In Regan and Goneril, the undutiful daughters of King Lear, we have, if possible, still more revolting

examples of unredeemed wickedness. Their conduct is utterly abominable, and their figures are such as we should expect from the blood-and-thunder dramatists who preceded Shakspeare rather than from him, as, indeed, in the whole drama of King Lear, there is an unnatural exaggeration which, I confess, takes away, for me, very much of the pleasure which others seem to have derived from reading it. It is a defect that Shakspeare does not account for such utterly graceless figures as Iago, Regan and Goneril. Perhaps he holds that there are human beings who have derived from nature a double or treble dose of original sin and are irredeemably bad from the beginning—an opinion in which there are a good many who would agree with him and for which, I suspect, a great deal of proof could be easily accumulated.

The principal interest in the Tragedies of Shakspeare is the development in the leading characters of the passions which ultimately bring them to ruin, this involving the influence on them of the personages and events by which this development is stimulated, as well as the reaction in the body of surrounding circumstances, by which the wrong is ultimately crushed out of existence. The scene of the poet is a little image of the mighty world; and it terminates, as the great world will do, with a judgment-day, in which all are rewarded according to their deeds. Herein consists the majesty of the Shakspearean drama. It postulates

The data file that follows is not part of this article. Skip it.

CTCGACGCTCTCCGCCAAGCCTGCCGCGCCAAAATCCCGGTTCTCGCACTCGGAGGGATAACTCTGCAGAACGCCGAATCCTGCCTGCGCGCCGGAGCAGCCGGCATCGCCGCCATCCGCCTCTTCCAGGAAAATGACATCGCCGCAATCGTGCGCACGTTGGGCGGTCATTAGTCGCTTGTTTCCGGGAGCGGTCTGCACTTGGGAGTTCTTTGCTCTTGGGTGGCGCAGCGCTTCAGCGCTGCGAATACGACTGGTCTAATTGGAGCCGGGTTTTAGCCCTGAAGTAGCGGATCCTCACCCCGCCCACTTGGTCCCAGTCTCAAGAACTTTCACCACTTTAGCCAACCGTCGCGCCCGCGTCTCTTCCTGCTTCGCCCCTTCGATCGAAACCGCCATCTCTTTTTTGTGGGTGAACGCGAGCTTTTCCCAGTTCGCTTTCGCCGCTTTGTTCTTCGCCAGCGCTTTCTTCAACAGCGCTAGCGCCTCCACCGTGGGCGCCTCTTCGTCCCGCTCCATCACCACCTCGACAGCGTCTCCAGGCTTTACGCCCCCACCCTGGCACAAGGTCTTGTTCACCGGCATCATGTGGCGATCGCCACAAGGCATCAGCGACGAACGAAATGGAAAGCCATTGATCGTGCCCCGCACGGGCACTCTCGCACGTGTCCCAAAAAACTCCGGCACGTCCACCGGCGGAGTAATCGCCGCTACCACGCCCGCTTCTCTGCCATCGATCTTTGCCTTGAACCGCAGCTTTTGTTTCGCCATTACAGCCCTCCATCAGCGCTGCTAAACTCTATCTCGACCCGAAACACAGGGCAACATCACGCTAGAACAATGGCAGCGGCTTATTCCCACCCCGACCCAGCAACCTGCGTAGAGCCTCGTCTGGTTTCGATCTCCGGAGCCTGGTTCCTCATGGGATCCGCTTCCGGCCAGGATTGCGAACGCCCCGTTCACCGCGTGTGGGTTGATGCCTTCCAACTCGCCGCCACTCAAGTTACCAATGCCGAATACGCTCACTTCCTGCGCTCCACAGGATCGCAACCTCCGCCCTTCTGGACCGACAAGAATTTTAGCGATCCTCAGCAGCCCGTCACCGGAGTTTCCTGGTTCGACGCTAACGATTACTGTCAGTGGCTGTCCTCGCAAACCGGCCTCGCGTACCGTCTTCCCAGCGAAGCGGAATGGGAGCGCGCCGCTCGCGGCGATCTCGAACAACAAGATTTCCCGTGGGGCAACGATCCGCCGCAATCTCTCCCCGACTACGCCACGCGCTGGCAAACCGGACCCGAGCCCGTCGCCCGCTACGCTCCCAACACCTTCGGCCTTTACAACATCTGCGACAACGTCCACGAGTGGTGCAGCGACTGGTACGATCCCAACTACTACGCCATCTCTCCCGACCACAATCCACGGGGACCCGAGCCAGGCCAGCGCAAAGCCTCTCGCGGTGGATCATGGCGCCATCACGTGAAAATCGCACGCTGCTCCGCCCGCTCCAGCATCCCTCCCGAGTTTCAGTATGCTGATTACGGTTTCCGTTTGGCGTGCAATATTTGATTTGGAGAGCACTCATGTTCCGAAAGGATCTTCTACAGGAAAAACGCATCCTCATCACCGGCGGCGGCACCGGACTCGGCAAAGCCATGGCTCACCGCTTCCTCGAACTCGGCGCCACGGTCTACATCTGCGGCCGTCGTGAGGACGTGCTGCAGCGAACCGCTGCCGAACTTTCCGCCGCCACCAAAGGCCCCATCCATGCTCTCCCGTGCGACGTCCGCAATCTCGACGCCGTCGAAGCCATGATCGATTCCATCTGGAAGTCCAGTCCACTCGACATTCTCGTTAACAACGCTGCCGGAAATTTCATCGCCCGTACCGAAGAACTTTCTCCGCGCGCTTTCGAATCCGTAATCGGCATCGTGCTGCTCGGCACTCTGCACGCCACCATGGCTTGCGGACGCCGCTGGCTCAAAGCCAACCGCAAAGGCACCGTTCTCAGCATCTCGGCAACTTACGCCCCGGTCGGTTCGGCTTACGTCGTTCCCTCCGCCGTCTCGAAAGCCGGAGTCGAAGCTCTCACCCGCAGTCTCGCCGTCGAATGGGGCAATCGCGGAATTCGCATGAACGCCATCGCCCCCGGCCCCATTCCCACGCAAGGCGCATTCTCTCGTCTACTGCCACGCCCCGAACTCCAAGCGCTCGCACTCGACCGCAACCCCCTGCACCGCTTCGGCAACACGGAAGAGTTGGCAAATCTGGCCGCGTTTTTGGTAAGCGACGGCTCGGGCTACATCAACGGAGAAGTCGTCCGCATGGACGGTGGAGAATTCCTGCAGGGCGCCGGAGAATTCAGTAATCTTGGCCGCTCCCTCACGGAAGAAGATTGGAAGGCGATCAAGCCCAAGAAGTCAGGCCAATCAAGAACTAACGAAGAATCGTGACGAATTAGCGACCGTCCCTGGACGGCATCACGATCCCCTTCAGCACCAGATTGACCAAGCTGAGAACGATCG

a moral order of the universe, which is inherent in the frame of things and slowly but inevitably overcomes and pulverises everything that erects itself in opposition to it. This divine element, ever at work in the constitution of nature, has its counterpart in conscience, which in the breast of a Macbeth sheds on crime so searching a light, while it produces in the minds of the spectators, witnessing the punishment of wrongdoing, a solemn sense of satisfaction and approval. The poet who can thus shape a world with righteousness at its core is a true creator, and the skill with which he disposes events in the fictitious world of his invention is an imitation of the Providence by which the real world is governed.